For ‘A’ Level purposes, discourse can be said to be any use of language of different social groups or occasions. It is the ‘putting of thought into langauge’. Note that the ‘discourse’ (and ‘text) applies to written and spoken modes.
This term refers to the ways that discourse is organised into coherent wholes. The structure gives cohesion.
You will be acquainted with a huge variety of discourse structures: they are the means by which text producers create text cohesion and you will have employed a huge variety, yourself. Discourse structures include:
Lists/instructions e.g. recipes; self-assembly furniture
Problem/solution e.g. speeches; advertisements
Counter argument / argument / conclusion e.g. persuasive writing
Logical argument e.g. Reason 1, Reason 2, Intermediate Conclusion, Reason 4, Main Conclusion
GCSE literature essays: e.g. PEA paragraphs (Point, Evidence, Analysis)
Narrative structure in novels might include elements such as: chronology; parallel plots; flashback; different narrative voices.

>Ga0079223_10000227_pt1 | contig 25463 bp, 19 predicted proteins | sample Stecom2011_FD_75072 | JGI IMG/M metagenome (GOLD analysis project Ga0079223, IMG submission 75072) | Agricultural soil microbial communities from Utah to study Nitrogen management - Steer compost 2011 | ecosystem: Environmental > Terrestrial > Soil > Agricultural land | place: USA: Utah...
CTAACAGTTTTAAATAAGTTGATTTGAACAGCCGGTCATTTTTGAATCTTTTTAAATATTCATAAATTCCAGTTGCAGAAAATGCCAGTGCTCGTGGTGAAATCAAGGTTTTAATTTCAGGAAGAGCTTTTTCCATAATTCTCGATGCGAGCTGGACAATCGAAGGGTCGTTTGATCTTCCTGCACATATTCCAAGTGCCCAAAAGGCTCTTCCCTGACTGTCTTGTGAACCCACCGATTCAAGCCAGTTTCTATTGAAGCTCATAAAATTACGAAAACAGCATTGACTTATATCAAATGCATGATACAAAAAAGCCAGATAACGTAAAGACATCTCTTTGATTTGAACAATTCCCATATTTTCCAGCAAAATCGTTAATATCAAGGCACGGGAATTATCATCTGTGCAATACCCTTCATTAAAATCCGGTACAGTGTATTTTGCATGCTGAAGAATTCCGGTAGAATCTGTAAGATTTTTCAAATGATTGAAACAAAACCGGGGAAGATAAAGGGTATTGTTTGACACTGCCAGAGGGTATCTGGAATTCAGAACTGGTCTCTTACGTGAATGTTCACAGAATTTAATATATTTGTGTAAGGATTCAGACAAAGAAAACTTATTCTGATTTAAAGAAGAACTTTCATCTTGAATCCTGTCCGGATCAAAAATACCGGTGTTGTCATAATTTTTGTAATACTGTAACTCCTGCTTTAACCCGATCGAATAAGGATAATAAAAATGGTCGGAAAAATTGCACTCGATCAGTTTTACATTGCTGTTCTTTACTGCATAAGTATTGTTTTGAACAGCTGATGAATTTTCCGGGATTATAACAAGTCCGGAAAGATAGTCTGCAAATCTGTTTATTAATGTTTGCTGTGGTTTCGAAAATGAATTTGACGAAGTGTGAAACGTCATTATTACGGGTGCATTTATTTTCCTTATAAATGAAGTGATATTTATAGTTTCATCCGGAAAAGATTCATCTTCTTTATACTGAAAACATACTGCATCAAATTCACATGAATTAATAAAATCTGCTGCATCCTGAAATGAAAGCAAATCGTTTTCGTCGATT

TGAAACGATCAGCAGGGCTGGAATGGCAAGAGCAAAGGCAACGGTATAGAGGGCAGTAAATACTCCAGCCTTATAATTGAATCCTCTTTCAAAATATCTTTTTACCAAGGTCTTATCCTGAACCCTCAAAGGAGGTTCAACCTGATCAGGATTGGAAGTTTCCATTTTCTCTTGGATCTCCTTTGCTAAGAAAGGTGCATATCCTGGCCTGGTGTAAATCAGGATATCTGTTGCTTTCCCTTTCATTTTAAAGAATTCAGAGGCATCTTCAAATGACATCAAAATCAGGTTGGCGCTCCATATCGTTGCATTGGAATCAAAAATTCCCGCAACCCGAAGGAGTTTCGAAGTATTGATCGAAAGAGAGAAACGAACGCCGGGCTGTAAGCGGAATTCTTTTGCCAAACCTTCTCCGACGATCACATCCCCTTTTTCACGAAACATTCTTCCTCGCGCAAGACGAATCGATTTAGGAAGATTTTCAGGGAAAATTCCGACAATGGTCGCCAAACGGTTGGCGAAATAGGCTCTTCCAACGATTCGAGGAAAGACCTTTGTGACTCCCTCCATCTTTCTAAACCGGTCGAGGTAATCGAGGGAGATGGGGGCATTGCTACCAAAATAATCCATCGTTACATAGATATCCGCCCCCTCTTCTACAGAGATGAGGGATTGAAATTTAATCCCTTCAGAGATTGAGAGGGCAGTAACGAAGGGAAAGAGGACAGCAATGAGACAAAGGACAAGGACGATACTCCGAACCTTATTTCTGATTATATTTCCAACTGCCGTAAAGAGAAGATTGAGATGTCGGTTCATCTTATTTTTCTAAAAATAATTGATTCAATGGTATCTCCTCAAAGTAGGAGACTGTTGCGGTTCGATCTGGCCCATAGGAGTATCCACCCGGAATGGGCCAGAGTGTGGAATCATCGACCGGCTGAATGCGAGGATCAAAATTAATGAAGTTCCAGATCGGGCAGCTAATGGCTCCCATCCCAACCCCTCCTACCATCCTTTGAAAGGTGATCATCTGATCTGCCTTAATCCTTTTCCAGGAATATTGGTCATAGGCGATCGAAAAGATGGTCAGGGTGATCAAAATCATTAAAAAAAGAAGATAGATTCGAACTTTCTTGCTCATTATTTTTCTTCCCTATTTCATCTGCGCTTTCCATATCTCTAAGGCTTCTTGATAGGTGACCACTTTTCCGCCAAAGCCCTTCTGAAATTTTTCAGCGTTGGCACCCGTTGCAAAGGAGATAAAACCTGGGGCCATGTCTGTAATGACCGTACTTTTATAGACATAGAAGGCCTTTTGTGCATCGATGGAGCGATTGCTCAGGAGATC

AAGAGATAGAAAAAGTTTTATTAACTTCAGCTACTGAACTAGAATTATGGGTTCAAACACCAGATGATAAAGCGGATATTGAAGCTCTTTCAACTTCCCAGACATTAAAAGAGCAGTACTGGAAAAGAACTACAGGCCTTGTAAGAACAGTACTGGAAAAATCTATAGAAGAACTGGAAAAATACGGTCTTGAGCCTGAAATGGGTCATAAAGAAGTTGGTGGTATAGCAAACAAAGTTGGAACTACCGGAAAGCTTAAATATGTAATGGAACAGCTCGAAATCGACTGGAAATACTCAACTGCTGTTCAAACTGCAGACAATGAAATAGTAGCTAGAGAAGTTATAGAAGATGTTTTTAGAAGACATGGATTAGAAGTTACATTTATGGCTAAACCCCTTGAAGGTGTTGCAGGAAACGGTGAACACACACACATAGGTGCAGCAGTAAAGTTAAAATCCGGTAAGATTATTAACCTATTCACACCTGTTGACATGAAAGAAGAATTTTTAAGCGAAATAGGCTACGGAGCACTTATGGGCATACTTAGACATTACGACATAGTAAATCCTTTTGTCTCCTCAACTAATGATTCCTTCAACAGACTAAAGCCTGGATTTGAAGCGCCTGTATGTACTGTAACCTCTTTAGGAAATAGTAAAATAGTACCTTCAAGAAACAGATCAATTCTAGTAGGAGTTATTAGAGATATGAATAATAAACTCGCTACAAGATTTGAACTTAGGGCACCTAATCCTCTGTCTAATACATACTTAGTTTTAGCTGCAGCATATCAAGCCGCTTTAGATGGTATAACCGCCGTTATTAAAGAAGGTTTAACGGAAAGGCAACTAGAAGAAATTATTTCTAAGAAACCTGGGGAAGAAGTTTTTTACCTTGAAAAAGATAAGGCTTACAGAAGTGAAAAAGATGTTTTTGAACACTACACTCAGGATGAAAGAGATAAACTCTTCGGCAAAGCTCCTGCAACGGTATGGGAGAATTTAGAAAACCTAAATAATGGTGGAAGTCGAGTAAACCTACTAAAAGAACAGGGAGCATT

These are ‘linguistic signposts’. The fulfil a variety of functions such as:
Addition e.g. also, too, as well, moreover
Consequence e.g. so, as a result, consequently, thus
Comparison and contrast e.g. just as, similarly, in contrast, unlike
Temporal e.g. later, then, next, afterwards
Enumeration e.g. first, finally.
Summative e.g. To conclude, all things considered, at the end of the day, on the whole
See my main Language Notes webpage
Michael Goldberg’s site page: Now unavailable.
The English Biz Glossary of Linguistics is a very useful site which explains complicated matters clearly.
‘i love english language’ is a well informed, anonymous blog, giving clearly explained synopses of theories and terminology:
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